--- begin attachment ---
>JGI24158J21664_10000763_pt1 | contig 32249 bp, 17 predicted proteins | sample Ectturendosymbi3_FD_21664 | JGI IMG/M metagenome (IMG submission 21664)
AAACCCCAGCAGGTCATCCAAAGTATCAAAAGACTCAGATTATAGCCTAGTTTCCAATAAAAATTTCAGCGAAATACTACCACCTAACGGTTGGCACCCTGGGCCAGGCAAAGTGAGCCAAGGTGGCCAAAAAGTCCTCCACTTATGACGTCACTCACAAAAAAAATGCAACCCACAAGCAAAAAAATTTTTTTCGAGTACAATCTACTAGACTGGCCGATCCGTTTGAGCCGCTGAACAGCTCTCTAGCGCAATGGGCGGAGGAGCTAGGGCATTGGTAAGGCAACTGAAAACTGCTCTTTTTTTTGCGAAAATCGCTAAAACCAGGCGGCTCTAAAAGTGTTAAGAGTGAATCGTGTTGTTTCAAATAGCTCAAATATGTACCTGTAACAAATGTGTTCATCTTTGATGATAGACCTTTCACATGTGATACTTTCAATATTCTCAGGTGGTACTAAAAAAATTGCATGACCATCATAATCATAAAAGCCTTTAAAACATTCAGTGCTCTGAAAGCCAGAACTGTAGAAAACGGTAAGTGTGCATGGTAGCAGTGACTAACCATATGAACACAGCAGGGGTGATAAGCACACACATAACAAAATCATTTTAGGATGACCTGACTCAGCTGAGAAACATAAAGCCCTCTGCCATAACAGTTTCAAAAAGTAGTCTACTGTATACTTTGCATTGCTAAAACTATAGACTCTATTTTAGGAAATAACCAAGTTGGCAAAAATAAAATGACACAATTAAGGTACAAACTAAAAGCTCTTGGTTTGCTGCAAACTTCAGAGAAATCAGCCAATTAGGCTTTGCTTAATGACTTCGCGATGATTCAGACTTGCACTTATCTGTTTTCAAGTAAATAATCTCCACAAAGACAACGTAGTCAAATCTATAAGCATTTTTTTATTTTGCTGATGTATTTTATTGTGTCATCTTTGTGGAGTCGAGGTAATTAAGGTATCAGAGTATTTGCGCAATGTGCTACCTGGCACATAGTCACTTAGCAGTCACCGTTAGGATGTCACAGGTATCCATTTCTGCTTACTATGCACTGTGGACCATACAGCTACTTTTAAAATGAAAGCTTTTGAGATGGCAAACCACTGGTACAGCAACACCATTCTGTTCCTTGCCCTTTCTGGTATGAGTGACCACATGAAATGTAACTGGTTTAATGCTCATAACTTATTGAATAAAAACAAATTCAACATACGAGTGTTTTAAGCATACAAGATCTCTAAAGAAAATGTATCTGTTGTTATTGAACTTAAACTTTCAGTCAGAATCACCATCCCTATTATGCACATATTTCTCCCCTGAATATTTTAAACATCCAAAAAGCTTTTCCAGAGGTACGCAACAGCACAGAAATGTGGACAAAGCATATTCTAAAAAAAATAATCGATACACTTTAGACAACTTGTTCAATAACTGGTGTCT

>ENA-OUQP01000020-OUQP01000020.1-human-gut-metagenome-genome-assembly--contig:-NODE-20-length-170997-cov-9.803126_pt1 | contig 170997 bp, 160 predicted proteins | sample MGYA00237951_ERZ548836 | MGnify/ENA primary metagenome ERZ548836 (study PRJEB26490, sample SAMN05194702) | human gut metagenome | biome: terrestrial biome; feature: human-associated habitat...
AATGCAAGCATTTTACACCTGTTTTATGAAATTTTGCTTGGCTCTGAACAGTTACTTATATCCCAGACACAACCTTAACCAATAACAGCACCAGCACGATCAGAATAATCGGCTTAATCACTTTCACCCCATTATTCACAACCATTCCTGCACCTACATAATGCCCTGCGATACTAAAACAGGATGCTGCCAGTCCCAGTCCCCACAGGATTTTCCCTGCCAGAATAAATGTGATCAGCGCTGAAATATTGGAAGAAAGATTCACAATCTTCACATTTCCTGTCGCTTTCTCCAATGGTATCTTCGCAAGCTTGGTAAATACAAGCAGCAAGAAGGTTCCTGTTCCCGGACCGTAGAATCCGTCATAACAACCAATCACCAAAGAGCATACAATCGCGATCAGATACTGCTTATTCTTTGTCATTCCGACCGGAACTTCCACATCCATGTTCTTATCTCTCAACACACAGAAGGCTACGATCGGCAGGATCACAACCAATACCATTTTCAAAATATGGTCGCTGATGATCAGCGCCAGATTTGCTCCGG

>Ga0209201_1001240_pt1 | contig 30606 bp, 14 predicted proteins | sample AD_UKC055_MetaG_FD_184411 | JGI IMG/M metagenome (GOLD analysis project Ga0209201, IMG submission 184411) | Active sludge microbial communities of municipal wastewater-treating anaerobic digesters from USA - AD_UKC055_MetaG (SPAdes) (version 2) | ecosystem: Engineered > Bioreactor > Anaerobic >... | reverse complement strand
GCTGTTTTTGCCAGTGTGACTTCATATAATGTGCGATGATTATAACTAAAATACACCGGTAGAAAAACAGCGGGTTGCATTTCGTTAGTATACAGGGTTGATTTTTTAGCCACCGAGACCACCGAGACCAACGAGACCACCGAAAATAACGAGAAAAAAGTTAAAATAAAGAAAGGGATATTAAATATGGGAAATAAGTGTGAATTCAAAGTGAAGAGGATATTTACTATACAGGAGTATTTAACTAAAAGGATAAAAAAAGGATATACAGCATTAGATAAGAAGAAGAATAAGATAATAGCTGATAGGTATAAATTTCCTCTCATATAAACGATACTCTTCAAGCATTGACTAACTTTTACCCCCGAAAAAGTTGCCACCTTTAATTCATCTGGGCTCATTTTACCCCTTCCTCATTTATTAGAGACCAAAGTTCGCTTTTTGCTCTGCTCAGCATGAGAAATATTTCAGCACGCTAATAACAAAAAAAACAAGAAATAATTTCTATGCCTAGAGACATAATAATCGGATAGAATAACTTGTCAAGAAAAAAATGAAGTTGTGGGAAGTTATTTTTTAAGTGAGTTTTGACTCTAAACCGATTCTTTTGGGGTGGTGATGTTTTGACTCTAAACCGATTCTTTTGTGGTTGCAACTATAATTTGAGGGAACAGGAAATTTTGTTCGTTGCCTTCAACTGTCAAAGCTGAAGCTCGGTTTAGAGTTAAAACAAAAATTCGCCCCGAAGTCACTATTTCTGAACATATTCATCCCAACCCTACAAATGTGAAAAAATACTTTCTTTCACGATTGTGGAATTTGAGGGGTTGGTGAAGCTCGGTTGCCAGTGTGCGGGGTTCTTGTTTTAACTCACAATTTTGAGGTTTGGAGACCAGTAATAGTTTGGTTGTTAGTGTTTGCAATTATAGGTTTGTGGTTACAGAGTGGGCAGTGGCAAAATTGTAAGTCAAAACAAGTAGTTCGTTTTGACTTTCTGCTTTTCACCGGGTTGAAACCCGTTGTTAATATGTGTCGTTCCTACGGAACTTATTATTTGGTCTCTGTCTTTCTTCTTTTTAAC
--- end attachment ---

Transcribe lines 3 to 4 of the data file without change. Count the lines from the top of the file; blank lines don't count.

>ENA-OUQP01000020-OUQP01000020.1-human-gut-metagenome-genome-assembly--contig:-NODE-20-length-170997-cov-9.803126_pt1 | contig 170997 bp, 160 predicted proteins | sample MGYA00237951_ERZ548836 | MGnify/ENA primary metagenome ERZ548836 (study PRJEB26490, sample SAMN05194702) | human gut metagenome | biome: terrestrial biome; feature: human-associated habitat...
AATGCAAGCATTTTACACCTGTTTTATGAAATTTTGCTTGGCTCTGAACAGTTACTTATATCCCAGACACAACCTTAACCAATAACAGCACCAGCACGATCAGAATAATCGGCTTAATCACTTTCACCCCATTATTCACAACCATTCCTGCACCTACATAATGCCCTGCGATACTAAAACAGGATGCTGCCAGTCCCAGTCCCCACAGGATTTTCCCTGCCAGAATAAATGTGATCAGCGCTGAAATATTGGAAGAAAGATTCACAATCTTCACATTTCCTGTCGCTTTCTCCAATGGTATCTTCGCAAGCTTGGTAAATACAAGCAGCAAGAAGGTTCCTGTTCCCGGACCGTAGAATCCGTCATAACAACCAATCACCAAAGAGCATACAATCGCGATCAGATACTGCTTATTCTTTGTCATTCCGACCGGAACTTCCACATCCATGTTCTTATCTCTCAACACACAGAAGGCTACGATCGGCAGGATCACAACCAATACCATTTTCAAAATATGGTCGCTGATGATCAGCGCCAGATTTGCTCCGG